Fertility Preservation in Patients With Cervical Cancer

July 15, 2015

Fertility preservation for patients diagnosed with early-stage cervical cancer is feasible and has gained acceptance within the gynecologic oncology community.


It is well known that the majority of cervical cancer cases are diagnosed in underdeveloped countries, where adequate screening is lacking. Most of these cases present at an advanced stage, when disease is not amenable to surgical management. On the other hand, in countries with established screening programs, cervical cancer often presents in younger women and is diagnosed at an earlier stage, which offers a better chance for cure. This younger age at the time of presentation with cervical cancer naturally coincides with the desire of a great number of these women to preserve their reproductive function, posing distinct disease-management challenges in this population. In such patients, fertility preservation and quality of life are critical areas of concern. Nearly half of women under 40 years of age undergoing radical hysterectomy for stage I cervical cancer may be eligible for fertility preservation.[1] The American Society of Clinical Oncology published their recommendations on fertility preservation in 2006 and concluded that fertility-preserving approaches should be considered as early as possible during treatment planning.[2] Fertility-preserving procedures generally can be offered to patients with localized disease, and this approach is reflected in the National Comprehensive Cancer Network guidelines for the management of cervical cancer.[3]

Management Approaches

Stage and pathologic type of disease dictate the management approach and feasibility of fertility preservation in an individual patient. For example, patients diagnosed with cervical cancer of small-cell neuroendocrine histology or adenoma malignum are not considered suitable candidates for fertility preservation, due to the aggressive nature of these types of cancers. Furthermore, preoperative magnetic resonance imaging can be helpful in patient assessment when considering fertility preservation.[4]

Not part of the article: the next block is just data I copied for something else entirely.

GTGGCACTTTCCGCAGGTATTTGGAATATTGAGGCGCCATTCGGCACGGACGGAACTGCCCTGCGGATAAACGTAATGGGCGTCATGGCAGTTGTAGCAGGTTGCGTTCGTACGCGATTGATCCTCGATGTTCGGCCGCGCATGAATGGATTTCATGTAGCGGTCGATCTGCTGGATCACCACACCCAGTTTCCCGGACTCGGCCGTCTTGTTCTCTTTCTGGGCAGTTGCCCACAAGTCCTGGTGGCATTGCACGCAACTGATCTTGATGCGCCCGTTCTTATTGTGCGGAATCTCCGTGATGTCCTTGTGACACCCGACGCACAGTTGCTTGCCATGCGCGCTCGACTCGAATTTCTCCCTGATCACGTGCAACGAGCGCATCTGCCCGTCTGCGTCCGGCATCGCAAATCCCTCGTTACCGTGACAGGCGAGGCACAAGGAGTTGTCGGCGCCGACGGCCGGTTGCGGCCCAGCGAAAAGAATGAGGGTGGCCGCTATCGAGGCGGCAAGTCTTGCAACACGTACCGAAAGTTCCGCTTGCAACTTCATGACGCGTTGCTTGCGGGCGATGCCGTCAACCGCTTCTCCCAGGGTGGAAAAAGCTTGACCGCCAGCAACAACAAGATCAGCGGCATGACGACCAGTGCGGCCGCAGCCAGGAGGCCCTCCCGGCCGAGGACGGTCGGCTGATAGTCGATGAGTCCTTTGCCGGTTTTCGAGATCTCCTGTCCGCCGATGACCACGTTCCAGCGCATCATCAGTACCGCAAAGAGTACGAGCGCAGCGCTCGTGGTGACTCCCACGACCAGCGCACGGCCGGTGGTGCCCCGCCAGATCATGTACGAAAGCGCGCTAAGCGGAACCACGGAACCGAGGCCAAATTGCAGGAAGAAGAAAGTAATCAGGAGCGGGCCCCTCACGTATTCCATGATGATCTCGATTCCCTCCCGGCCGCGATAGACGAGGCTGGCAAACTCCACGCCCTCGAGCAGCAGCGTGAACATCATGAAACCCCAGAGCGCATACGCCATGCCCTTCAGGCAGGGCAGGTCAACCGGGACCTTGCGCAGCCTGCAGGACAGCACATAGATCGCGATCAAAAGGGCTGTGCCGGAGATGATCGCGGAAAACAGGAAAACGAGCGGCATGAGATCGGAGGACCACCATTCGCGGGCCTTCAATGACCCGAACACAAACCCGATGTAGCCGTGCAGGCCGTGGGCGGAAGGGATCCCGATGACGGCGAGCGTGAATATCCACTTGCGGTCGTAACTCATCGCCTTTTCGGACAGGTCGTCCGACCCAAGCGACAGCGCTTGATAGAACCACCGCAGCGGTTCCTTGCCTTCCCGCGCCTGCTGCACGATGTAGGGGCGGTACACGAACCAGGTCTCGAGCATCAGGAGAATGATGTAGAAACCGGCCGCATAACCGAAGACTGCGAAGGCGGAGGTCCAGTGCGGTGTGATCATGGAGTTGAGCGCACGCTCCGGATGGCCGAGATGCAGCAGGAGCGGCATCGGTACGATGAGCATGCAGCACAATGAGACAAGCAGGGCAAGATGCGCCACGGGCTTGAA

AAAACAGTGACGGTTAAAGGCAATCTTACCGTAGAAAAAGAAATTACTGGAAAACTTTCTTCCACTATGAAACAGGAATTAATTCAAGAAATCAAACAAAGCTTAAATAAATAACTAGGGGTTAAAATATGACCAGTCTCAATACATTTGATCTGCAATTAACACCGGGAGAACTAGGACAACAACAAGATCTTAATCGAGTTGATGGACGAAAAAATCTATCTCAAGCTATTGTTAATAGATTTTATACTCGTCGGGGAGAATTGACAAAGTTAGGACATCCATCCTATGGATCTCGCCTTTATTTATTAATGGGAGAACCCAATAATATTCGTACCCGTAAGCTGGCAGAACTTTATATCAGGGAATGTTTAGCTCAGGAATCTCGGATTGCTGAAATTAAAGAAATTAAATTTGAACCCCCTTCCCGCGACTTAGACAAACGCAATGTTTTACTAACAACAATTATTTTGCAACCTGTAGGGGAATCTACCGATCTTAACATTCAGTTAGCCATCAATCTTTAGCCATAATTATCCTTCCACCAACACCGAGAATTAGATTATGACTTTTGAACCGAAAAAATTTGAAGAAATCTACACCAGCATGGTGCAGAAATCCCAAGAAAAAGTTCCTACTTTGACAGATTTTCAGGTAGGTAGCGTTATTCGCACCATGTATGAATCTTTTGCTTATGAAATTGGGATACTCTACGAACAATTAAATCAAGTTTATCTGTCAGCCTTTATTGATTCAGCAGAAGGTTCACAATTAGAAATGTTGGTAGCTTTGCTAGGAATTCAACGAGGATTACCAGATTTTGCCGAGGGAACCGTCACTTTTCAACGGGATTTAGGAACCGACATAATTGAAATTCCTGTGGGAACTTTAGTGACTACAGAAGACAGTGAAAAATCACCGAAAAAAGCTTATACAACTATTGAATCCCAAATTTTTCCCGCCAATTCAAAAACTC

For microinvasive cancers, the stage will usually be determined by cone biopsy or a loop electrosurgical excision procedure (LEEP). Since the risk of lymph node spread remains quite minimal for patients with a stage IA-1 cancer in the absence of lymphovascular space invasion (LVSI), conization of the cervix is a reasonable option for fertility-sparing treatment. A 3-mm negative margin is considered adequate. Such patients have a < 1% risk of pelvic node metastasis.[5] In a large Japanese series of 200 patients with stage IA-1 squamous cell cancer without LVSI who were treated with laser conization alone, there were no recurrences during a median follow-up of 117 months (range, 72–420 months).[6] Conization alone has also been proposed for patients with early-stage adenocarcinoma who want to preserve their fertility. Schorge et al described the use of cold-knife conization alone for five patients who had cervical adenocarcinoma with up to 3 mm of invasion.[7] Patients were followed every 4 months with Pap (Papanicolaou) smears and endocervical curettage, and there were no disease recurrences after 6–20 months of follow-up.

For patients with a stage IA-1 lesion and LVSI, a larger microscopic lesion (stage IA-2), or a smaller visible lesion (stage IB-1), radical trachelectomy with pelvic node dissection has been the preferred method of fertility preservation. This procedure involves removal of the cervix and surrounding tissue while maintaining the uterine fundus. Vaginal radical trachelectomy was first performed by Professor Daniel Dargent in 1987, and his initial series was presented in 1994.[8] This was the beginning of a historic period when fertility-sparing surgery became recognized as an option for patients who were previously treated with radical hysterectomy. Since then, a large number of data have been accumulated on the oncologic and pregnancy-related outcomes of vaginal radical trachelectomy.

Lanowska et al reported their experience in management of 212 patients with early-stage cervical cancer treated with radical vaginal trachelectomy who met strict study entry criteria.[9] With a median follow-up of 37 months (range, 0–171 months), there were eight (3.8%) recurrences. Shepherd et al also reported their series of 123 consecutive patients treated with radical vaginal trachelectomy, in which 11 patients (9%) required completion treatment with radical hysterectomy or chemoradiation.[10] With an average follow-up of 45 months, there were three recurrences (3%) among the patients treated with trachelectomy alone. When combining some of the larger case series of radical vaginal trachelectomy, the recurrence rate is less than 5%.

Strict eligibility criteria have been proposed for patient selection. Typically, patients must be of reproductive age and have lesions smaller than 2 cm, with limited endocervical extension and no evidence of extracervical spread. The 2-cm cutoff has been recommended as the upper limit for cervical lesions treated by radical vaginal trachelectomy, based on the high recurrence rate of these lesions.[11] Larger lesions may be better addressed with a more radical resection via an abdominal approach.